When do verbal promises become legally binding?

I once heard an employer tell an employee she didn’t have to fulfill a promise because it was “only a verbal contract”.

An agreement does not need to be in writing to be legally binding as enforceable contracts can either be in written or verbal form.

So be warned! In some circumstances you might be bound by what you say. Here are the three main ingredients for a verbal agreement to become contractually binding.

Step 1 – There needs to be offer and acceptance

The ‘offer and acceptance’ principle really is as simple as it sounds, if someone makes an offer and you accept – then you’ve fulfilled the first step for a verbal agreement becoming legally binding.

For example:

Martin (the boss) verbally offers Sam (his employee) a promotion – ‘offer’.

Sam accepts the offer – ‘acceptance’.

This is just step one – if that is all that happened then neither party would be bound at this point in time.  This is not because the agreement is verbal, but because nothing of value has been exchanged or promised.

Step 2 – “The Consideration Principle”

If every offer/acceptance agreement was legally binding this would create absolute chaos in society because everybody would be totally bound to every little promise they make.

Luckily the law will only consider an agreement to be enforceable if the person receiving the promise provides something of value in exchange for it. This is known as ‘consideration’ (as strange as it may sound to call it that).

So in Martin and Sam’s case, nothing of value was exchanged – so Martin would probably be legally free to renege on his promise.

But in that case, if Sam had already started performing the work associated with the promotion and Martin was aware of this, then it is more likely that a court would recognise the verbal agreement as binding.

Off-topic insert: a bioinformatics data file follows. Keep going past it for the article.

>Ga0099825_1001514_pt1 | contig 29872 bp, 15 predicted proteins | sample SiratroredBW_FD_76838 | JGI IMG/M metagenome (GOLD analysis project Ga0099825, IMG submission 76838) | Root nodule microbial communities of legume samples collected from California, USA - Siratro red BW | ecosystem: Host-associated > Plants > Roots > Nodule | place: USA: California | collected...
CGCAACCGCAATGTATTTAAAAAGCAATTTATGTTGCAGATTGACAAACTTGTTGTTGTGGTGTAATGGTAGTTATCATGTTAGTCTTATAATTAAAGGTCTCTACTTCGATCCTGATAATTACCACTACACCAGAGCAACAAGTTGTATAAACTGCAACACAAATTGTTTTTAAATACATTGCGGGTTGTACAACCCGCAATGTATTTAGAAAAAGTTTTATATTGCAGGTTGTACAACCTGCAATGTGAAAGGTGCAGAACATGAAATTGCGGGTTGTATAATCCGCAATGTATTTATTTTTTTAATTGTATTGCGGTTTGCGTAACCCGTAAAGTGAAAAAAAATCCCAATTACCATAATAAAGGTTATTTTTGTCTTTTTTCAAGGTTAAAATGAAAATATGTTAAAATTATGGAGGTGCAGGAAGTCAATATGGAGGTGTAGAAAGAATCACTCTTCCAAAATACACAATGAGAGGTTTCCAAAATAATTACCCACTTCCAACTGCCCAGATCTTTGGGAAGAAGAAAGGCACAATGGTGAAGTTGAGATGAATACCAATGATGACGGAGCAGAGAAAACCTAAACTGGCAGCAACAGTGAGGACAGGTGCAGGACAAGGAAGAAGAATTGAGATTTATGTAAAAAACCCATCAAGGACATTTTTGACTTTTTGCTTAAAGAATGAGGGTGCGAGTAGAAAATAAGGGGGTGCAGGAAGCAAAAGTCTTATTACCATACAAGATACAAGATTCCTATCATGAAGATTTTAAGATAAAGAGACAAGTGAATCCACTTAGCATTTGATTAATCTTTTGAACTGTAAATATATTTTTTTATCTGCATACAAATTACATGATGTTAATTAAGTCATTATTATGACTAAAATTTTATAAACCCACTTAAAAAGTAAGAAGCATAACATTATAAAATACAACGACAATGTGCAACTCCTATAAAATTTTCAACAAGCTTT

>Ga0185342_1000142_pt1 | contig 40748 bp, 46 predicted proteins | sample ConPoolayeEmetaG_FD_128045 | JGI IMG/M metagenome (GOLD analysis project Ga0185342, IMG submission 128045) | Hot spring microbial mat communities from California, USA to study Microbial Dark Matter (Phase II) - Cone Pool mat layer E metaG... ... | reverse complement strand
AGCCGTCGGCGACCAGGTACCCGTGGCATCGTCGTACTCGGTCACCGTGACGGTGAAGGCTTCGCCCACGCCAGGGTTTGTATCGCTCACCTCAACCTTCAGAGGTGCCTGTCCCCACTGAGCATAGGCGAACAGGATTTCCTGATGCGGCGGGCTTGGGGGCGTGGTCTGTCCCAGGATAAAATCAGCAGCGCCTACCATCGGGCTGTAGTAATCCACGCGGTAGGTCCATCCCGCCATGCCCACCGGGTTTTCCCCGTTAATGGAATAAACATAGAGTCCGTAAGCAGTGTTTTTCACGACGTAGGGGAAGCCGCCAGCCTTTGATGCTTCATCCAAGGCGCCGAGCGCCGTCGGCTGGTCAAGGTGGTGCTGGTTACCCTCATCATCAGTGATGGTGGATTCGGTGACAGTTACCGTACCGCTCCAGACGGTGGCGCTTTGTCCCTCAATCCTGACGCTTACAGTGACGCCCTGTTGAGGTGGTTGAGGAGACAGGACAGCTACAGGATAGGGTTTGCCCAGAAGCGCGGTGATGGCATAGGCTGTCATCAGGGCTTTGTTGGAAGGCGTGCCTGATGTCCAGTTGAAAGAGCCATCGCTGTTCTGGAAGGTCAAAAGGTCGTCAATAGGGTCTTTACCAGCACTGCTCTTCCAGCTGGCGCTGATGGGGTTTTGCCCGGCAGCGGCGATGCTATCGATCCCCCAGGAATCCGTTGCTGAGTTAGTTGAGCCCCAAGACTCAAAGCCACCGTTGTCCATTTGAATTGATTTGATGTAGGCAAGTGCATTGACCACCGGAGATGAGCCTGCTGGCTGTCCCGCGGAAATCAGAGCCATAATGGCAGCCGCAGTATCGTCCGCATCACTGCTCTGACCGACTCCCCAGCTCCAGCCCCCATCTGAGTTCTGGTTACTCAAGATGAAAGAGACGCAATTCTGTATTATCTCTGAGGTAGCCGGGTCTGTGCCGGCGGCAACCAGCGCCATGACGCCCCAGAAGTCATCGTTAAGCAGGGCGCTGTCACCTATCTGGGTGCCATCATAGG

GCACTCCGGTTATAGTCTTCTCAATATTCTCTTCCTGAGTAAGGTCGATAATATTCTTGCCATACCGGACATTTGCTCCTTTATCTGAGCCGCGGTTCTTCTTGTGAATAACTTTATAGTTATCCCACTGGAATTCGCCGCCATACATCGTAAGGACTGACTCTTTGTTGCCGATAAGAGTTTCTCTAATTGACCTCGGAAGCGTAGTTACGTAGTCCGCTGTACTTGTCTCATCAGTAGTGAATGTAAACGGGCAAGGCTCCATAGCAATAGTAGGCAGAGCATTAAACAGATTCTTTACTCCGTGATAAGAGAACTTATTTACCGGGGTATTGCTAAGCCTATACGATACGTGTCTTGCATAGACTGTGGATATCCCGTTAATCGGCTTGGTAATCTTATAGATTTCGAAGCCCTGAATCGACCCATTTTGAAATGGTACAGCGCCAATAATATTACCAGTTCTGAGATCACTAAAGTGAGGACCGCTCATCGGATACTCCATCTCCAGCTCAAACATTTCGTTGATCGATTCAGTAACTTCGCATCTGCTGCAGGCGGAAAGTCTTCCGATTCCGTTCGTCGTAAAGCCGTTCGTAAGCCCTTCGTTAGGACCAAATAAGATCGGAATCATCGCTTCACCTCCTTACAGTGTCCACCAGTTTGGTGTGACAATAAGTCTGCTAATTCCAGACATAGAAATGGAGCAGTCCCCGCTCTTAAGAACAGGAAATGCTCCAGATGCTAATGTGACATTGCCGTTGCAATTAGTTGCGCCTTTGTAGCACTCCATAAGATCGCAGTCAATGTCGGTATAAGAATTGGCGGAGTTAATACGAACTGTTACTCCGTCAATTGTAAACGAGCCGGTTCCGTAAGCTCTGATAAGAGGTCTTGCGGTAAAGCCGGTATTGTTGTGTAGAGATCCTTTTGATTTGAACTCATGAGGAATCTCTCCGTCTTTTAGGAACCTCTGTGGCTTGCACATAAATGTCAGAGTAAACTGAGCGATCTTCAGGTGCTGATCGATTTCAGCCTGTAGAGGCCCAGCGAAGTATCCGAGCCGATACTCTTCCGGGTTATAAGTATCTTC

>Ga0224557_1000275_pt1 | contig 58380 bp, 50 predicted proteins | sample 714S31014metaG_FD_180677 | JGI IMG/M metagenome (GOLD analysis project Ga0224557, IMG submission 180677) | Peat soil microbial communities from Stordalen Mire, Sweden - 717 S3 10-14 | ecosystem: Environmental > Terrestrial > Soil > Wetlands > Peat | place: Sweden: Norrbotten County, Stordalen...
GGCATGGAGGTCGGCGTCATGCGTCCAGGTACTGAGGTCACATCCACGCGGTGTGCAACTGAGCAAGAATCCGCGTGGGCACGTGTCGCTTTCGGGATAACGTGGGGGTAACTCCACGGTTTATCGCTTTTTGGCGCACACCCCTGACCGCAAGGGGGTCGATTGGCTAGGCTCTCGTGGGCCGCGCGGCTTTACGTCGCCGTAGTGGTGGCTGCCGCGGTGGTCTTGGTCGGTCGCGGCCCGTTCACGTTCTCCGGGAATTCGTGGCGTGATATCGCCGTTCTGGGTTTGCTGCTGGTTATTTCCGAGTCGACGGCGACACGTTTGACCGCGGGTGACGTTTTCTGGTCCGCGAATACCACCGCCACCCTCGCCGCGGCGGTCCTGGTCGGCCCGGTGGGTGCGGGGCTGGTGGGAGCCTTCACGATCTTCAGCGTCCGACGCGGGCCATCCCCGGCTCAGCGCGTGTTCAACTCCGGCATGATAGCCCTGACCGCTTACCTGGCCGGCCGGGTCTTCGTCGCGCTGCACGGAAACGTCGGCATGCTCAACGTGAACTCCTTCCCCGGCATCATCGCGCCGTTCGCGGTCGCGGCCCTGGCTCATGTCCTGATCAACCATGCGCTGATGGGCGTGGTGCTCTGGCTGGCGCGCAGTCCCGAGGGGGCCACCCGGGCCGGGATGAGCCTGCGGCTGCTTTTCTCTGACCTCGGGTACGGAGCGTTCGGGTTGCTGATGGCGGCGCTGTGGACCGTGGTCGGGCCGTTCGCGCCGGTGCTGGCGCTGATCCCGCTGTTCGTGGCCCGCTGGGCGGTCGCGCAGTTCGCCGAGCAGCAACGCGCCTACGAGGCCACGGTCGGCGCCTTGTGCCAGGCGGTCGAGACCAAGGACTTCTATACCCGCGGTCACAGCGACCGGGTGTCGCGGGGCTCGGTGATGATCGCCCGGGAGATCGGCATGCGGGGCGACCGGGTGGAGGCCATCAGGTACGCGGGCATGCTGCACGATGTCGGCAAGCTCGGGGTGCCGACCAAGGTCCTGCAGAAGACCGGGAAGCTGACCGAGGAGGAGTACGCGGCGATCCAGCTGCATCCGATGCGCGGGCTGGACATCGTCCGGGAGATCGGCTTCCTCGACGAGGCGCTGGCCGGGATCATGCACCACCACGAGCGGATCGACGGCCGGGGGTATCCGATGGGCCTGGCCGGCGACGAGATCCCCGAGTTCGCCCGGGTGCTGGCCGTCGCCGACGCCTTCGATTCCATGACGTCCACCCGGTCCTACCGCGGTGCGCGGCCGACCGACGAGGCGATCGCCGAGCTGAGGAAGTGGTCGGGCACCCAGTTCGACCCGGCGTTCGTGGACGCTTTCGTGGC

So please be aware that the ‘something of value’ does not need to be money.

Step three – Intention: Did both parties show an intention to be bound by the agreement?

Both parties must have shown they intended to create a legally binding agreement for courts to recognise it as such.

Courts will look at the surrounding circumstances to determine whether you intended to be legally bound by the promise. So you can’t just say after the fact “I never intended to be bound”.

In most cases where something of value has been exchanged, courts will usually presume that the parties intended to be bound.

Biggest barrier in proving a verbal agreement – proof!

The onus is on the person arguing for the existence of a contract to show the verbal agreement was a legally enforceable contract.

This is a tough task, because it really will be one person’s word against another’s. If there is nothing in writing about the conversation it will be extremely difficult to prove exactly what was said and what was promised. The human memory is flawed and people sometimes remember what they wish had happened, not what actually did happen.

Either way you should try to make it clear when you’re making verbal agreements when you do and do not intend to be bound and when you are and are not promising something.

Don’t over commit yourself! Under-sell and over-deliver every time.

If you’d like to get in touch with a lawyer and discuss whether you’ve entered into a verbal contract, contact LegalVision.

  • Nice article, Lachlan! I agree that in the end, it boils down to your word against the word of the other party.

  • I doubt the enforcement of a verbal agreement being legal. I have a nabours who promised to pay half cost of fence. I 1st contacted ‘fencer’ showed he quote to nabours who agreed to go half. I told nabours to phone the contractor, they did, and verbally organised the colour of fence and date to be erected. On completion the nabours refused to pay. Said he had had losts of such disputes, had been to court and always wins, and laughed. The male nabour is smart he moved the fence line, not so much to be a dispute, but enough for the ‘fencer’ to have to drill into the concrete that was my property before the 1st fence was taken down. I think some win and others lose. For a quiet life I think I must accept I was conned. Maureen Beverley a nabour of a smart arses. As a widow of 78 I just want a quiet life.